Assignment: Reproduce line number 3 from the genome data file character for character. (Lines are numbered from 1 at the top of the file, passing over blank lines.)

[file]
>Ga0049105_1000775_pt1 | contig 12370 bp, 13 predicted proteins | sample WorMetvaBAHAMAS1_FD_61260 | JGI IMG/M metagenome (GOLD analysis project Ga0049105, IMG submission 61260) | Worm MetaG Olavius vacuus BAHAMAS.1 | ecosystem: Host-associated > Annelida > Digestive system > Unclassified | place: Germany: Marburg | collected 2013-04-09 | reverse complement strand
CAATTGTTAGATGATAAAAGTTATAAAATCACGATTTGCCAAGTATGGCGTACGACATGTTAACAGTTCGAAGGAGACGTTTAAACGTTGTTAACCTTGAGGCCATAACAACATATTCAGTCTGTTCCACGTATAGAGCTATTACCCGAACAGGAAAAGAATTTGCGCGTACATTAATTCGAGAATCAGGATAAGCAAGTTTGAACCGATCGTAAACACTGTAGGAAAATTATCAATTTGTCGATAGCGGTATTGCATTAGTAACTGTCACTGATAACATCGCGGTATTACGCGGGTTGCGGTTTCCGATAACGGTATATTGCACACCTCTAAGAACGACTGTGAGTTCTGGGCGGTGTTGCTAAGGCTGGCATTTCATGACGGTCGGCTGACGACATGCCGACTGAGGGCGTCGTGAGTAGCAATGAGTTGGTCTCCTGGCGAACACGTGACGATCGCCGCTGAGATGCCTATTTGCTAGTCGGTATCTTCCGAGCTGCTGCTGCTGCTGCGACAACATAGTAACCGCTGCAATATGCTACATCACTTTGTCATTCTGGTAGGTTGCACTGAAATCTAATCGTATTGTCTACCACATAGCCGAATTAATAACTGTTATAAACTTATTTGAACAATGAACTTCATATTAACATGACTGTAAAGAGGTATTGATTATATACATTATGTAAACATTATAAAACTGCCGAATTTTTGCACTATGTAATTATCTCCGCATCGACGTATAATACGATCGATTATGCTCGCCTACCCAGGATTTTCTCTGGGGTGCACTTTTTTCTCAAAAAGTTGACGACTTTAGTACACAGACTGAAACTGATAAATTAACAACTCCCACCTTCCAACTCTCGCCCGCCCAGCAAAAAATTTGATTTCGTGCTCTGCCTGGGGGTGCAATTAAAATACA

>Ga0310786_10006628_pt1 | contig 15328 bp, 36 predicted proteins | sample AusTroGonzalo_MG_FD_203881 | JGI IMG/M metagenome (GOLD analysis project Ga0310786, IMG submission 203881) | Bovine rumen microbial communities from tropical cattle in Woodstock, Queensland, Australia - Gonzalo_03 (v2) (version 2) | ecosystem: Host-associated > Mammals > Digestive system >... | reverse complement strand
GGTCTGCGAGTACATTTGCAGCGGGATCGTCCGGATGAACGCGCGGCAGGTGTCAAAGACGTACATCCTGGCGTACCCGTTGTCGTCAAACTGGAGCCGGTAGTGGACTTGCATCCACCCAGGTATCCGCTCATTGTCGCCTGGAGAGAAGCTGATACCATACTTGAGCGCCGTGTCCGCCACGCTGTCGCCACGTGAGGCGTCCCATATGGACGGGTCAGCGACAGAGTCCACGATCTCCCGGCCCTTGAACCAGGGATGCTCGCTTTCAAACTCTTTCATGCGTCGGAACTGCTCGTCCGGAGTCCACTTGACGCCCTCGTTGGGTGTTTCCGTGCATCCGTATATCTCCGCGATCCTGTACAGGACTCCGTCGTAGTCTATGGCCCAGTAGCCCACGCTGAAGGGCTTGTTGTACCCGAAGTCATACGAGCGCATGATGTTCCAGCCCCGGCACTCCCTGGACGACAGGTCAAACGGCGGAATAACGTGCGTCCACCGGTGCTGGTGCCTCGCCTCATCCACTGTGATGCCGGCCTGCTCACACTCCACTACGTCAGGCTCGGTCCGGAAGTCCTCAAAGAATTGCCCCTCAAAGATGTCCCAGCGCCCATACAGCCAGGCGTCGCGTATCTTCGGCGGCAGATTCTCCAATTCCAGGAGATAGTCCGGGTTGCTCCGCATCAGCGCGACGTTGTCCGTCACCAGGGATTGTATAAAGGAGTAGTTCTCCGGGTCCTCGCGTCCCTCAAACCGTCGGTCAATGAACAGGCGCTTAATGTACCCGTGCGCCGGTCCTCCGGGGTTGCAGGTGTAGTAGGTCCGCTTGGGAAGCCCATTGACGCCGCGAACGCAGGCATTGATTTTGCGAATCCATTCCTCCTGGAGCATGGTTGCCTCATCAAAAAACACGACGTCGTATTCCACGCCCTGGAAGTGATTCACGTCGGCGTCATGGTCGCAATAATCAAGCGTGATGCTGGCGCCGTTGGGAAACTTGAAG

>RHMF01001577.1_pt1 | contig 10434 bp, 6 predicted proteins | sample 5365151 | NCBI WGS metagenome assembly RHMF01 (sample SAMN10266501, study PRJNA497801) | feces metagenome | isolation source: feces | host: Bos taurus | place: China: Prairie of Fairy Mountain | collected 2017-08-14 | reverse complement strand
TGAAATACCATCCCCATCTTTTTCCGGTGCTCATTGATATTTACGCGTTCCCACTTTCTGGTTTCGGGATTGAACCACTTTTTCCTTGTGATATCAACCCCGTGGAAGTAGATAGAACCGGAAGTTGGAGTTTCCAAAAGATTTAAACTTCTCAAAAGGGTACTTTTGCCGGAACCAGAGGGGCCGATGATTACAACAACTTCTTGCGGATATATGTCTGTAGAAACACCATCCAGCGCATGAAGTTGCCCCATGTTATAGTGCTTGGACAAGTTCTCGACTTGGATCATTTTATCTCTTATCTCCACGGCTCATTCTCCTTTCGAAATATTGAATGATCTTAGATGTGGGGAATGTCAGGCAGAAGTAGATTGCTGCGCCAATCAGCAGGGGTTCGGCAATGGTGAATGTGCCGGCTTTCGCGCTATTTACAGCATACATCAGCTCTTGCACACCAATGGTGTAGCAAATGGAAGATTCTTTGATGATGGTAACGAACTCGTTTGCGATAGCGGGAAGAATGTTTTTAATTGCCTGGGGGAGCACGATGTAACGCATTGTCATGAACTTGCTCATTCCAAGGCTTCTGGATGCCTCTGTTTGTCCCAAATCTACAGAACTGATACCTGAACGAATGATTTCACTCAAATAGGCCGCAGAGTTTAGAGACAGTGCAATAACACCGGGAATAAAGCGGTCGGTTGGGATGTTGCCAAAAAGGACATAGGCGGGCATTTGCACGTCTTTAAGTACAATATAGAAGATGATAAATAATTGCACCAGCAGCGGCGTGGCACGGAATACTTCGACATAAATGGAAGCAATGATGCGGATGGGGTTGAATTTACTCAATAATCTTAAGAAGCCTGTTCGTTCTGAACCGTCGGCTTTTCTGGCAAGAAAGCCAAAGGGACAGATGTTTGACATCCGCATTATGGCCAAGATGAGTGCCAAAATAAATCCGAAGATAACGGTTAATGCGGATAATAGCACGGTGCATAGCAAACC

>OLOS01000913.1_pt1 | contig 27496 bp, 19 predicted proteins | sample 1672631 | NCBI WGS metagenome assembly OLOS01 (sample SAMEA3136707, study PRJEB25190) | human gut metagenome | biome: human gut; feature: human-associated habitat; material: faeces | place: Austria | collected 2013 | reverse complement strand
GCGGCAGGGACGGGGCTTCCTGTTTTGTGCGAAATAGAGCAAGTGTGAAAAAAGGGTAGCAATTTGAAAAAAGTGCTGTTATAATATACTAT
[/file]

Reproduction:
>Ga0310786_10006628_pt1 | contig 15328 bp, 36 predicted proteins | sample AusTroGonzalo_MG_FD_203881 | JGI IMG/M metagenome (GOLD analysis project Ga0310786, IMG submission 203881) | Bovine rumen microbial communities from tropical cattle in Woodstock, Queensland, Australia - Gonzalo_03 (v2) (version 2) | ecosystem: Host-associated > Mammals > Digestive system >... | reverse complement strand